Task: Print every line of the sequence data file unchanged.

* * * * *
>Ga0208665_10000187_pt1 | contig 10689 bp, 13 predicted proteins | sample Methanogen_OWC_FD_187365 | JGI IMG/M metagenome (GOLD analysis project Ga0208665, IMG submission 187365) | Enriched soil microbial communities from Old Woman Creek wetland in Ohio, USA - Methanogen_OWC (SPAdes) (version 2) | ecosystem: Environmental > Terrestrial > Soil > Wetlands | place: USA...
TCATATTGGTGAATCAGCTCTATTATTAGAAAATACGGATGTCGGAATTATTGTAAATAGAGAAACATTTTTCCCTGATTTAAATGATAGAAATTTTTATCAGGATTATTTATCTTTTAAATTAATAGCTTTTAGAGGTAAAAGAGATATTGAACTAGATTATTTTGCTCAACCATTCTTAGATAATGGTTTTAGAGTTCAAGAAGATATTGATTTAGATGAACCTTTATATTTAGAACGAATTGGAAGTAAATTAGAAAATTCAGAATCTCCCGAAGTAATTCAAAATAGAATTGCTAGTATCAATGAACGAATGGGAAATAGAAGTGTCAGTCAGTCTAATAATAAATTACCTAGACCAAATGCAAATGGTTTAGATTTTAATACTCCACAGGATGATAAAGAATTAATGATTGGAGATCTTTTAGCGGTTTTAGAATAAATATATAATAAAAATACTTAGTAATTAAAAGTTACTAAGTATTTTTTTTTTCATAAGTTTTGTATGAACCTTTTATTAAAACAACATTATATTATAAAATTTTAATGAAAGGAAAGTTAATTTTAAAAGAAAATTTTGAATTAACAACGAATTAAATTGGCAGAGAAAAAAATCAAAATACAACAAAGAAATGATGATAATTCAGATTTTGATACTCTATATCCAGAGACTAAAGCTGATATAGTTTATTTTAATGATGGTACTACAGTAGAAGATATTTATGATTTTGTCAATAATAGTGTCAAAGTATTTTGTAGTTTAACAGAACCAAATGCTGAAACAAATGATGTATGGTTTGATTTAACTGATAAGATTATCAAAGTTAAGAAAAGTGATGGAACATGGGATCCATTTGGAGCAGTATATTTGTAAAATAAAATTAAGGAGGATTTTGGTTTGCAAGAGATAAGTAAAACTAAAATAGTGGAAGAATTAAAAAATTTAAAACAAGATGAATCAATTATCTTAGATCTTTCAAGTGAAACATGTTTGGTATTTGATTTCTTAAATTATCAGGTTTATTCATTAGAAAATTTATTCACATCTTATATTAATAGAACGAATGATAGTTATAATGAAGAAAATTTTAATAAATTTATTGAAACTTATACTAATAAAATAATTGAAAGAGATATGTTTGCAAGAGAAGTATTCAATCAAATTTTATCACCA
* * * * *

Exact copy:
>Ga0208665_10000187_pt1 | contig 10689 bp, 13 predicted proteins | sample Methanogen_OWC_FD_187365 | JGI IMG/M metagenome (GOLD analysis project Ga0208665, IMG submission 187365) | Enriched soil microbial communities from Old Woman Creek wetland in Ohio, USA - Methanogen_OWC (SPAdes) (version 2) | ecosystem: Environmental > Terrestrial > Soil > Wetlands | place: USA...
TCATATTGGTGAATCAGCTCTATTATTAGAAAATACGGATGTCGGAATTATTGTAAATAGAGAAACATTTTTCCCTGATTTAAATGATAGAAATTTTTATCAGGATTATTTATCTTTTAAATTAATAGCTTTTAGAGGTAAAAGAGATATTGAACTAGATTATTTTGCTCAACCATTCTTAGATAATGGTTTTAGAGTTCAAGAAGATATTGATTTAGATGAACCTTTATATTTAGAACGAATTGGAAGTAAATTAGAAAATTCAGAATCTCCCGAAGTAATTCAAAATAGAATTGCTAGTATCAATGAACGAATGGGAAATAGAAGTGTCAGTCAGTCTAATAATAAATTACCTAGACCAAATGCAAATGGTTTAGATTTTAATACTCCACAGGATGATAAAGAATTAATGATTGGAGATCTTTTAGCGGTTTTAGAATAAATATATAATAAAAATACTTAGTAATTAAAAGTTACTAAGTATTTTTTTTTTCATAAGTTTTGTATGAACCTTTTATTAAAACAACATTATATTATAAAATTTTAATGAAAGGAAAGTTAATTTTAAAAGAAAATTTTGAATTAACAACGAATTAAATTGGCAGAGAAAAAAATCAAAATACAACAAAGAAATGATGATAATTCAGATTTTGATACTCTATATCCAGAGACTAAAGCTGATATAGTTTATTTTAATGATGGTACTACAGTAGAAGATATTTATGATTTTGTCAATAATAGTGTCAAAGTATTTTGTAGTTTAACAGAACCAAATGCTGAAACAAATGATGTATGGTTTGATTTAACTGATAAGATTATCAAAGTTAAGAAAAGTGATGGAACATGGGATCCATTTGGAGCAGTATATTTGTAAAATAAAATTAAGGAGGATTTTGGTTTGCAAGAGATAAGTAAAACTAAAATAGTGGAAGAATTAAAAAATTTAAAACAAGATGAATCAATTATCTTAGATCTTTCAAGTGAAACATGTTTGGTATTTGATTTCTTAAATTATCAGGTTTATTCATTAGAAAATTTATTCACATCTTATATTAATAGAACGAATGATAGTTATAATGAAGAAAATTTTAATAAATTTATTGAAACTTATACTAATAAAATAATTGAAAGAGATATGTTTGCAAGAGAAGTATTCAATCAAATTTTATCACCA